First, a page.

there are significant Treaty issues involved
there is little confidence among territorial authorities and other stakeholders in ECan’s ability to solve the problems, and
the prospects of the region generating a solution itself within appropriate timeframes are limited.
The Canterbury dilemma
The Review notes that, although the RMA has been in force more than 18 years, Canterbury has yet to develop an operative region-wide planning framework. The Natural Resources Regional Plan which should perform this function is “stuck” at the First Schedule process.
It reports ECan’s view that the RMA is not equal to the task because the RMA is focused on managing the adverse effects of individual applications rather than managing for cumulative effects such as the impact of ground water draw off from the Canterbury plains aquifers on the flows in the lowland streams.
But the Review does not accept this analysis, saying the problem is not located within the RMA but rather with its implementation at both regional and district levels in Canterbury. ECan, for example, scored only 29% compliance with statutory timeframes for processing resource consents in 2007-08 (although it has since put in system improvements to address this). Further, Hawke’s Bay also faces conflicting demands on its water resources (and a high incidence of drought) but has operative plans in place, demonstrating that it is possible under the RMA.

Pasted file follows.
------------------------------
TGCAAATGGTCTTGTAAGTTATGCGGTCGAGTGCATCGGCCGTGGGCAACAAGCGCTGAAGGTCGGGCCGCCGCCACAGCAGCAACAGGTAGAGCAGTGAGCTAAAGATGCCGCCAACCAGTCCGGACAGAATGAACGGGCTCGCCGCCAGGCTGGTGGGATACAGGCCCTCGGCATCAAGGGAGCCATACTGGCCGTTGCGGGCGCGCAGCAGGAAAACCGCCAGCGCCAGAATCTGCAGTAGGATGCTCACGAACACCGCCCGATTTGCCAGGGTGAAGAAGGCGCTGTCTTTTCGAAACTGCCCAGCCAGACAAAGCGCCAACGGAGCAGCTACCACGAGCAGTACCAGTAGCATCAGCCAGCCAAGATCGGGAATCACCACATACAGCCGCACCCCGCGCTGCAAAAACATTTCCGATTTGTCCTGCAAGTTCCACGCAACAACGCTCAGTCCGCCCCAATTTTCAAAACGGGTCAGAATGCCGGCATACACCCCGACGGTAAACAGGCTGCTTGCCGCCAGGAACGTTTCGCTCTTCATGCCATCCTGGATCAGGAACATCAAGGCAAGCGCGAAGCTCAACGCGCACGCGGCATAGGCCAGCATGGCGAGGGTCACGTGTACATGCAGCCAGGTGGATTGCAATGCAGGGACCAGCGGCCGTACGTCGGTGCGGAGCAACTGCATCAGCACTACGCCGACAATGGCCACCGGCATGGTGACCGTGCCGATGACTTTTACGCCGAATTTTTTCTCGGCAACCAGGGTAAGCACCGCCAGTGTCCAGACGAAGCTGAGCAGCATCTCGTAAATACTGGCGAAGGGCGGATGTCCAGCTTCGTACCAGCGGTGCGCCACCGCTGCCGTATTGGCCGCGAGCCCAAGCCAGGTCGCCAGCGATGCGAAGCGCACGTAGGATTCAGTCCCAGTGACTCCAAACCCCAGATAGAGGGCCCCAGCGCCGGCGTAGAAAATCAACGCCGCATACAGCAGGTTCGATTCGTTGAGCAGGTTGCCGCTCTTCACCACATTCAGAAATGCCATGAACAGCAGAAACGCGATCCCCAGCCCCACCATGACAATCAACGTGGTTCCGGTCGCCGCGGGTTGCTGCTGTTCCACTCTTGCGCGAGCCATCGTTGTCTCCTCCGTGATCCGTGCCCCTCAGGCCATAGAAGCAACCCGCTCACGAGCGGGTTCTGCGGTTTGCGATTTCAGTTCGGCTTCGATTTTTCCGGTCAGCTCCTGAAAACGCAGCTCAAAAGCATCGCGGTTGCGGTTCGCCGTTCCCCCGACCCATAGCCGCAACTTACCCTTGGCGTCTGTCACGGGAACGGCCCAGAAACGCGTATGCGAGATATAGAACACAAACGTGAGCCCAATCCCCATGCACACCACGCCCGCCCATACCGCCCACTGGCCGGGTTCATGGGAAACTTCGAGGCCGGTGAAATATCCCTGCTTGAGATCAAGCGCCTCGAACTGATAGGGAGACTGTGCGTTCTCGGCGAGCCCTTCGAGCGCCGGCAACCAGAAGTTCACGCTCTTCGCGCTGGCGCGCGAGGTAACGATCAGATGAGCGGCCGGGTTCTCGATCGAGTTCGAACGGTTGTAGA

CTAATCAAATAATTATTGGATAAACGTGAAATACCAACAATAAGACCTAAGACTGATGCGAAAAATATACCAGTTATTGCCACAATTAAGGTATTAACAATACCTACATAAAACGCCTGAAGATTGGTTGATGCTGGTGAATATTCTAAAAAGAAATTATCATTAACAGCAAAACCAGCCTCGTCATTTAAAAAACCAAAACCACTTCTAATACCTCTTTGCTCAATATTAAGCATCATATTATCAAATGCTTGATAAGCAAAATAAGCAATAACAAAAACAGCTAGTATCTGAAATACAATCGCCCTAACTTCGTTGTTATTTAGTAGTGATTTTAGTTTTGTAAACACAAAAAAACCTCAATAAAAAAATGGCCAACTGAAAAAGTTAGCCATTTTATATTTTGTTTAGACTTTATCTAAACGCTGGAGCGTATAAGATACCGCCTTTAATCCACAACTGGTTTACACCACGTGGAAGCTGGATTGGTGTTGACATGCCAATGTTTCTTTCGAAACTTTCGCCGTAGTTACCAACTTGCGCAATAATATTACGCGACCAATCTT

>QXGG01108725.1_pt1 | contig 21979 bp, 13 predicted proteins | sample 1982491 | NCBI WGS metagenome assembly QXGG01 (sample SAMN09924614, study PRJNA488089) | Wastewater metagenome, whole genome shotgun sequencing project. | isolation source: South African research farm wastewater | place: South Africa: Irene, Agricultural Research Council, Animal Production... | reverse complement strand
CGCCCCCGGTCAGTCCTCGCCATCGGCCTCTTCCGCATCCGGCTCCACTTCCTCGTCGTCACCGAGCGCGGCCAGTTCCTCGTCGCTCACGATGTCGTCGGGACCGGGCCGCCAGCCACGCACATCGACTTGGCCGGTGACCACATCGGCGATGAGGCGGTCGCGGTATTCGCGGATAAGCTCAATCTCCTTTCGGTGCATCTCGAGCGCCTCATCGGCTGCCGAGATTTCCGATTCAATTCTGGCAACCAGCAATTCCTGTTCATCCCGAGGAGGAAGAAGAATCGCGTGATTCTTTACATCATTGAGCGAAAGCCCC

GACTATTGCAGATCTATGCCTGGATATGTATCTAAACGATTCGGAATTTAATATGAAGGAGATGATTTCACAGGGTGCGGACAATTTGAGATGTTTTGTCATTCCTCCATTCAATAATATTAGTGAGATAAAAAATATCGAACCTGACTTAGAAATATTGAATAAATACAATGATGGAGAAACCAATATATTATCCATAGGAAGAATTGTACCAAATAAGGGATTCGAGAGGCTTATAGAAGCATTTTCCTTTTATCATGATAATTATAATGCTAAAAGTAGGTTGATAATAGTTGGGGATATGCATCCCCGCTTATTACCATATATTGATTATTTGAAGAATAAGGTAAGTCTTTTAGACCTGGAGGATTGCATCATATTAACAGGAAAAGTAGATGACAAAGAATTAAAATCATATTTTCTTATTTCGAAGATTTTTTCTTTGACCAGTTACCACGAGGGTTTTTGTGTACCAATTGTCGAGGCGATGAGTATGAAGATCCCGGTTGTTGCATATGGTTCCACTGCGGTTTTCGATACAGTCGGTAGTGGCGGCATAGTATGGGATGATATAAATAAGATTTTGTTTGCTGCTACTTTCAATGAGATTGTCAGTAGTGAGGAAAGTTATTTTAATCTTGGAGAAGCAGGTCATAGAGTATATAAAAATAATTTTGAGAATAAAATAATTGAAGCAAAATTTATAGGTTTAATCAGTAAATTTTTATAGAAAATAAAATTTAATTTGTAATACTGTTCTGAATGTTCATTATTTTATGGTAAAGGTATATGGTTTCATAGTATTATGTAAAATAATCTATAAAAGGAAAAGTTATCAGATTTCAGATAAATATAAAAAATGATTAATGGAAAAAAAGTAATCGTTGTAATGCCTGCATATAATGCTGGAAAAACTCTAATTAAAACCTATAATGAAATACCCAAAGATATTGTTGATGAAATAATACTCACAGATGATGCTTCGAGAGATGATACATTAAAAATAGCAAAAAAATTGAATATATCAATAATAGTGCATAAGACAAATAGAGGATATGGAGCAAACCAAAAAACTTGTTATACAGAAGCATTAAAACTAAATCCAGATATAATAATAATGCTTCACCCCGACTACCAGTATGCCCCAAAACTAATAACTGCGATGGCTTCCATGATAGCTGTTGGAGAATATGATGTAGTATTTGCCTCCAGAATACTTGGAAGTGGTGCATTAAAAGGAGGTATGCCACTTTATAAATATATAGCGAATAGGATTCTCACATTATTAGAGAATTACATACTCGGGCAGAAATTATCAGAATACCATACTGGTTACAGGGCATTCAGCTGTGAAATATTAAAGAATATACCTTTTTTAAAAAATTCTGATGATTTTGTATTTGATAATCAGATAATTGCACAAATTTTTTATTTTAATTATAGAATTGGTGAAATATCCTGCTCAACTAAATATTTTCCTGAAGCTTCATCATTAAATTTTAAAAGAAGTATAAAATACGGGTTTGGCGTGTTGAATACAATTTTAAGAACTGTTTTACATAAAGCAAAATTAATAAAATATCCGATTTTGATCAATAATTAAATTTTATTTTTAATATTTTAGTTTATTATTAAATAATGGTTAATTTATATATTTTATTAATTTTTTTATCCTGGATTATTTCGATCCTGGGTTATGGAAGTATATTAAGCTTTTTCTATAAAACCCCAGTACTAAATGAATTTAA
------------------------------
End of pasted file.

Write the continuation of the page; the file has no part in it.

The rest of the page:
The Canterbury Water Management Strategy
The Canterbury Water Management Strategy (CWMS) was formed last year at the initiative of the Canterbury Mayoral Forum and has been endorsed by all but one territorial authority in the area. The Review notes that the there is a great deal of momentum around the CWMS and that it is off to a strong start. However it is still at the early in-principle strategic phase of development and has not yet begun the task of translating these strategic objectives into on the ground policies and an implementation plan.
Nevertheless, the Review specifically recommends that the proposed Authority maintain as much of the positive work undertaken by the CWMS as possible. Further, the Authority is to align with other relevant central government initiatives such as: the Land and Water Forum, the proposed National Policy Statement for Freshwater Management and any future National Environmental Standards.
The Review proposes two alternative approaches, while emphasising that the Authority is its preferred approach. The other two options are: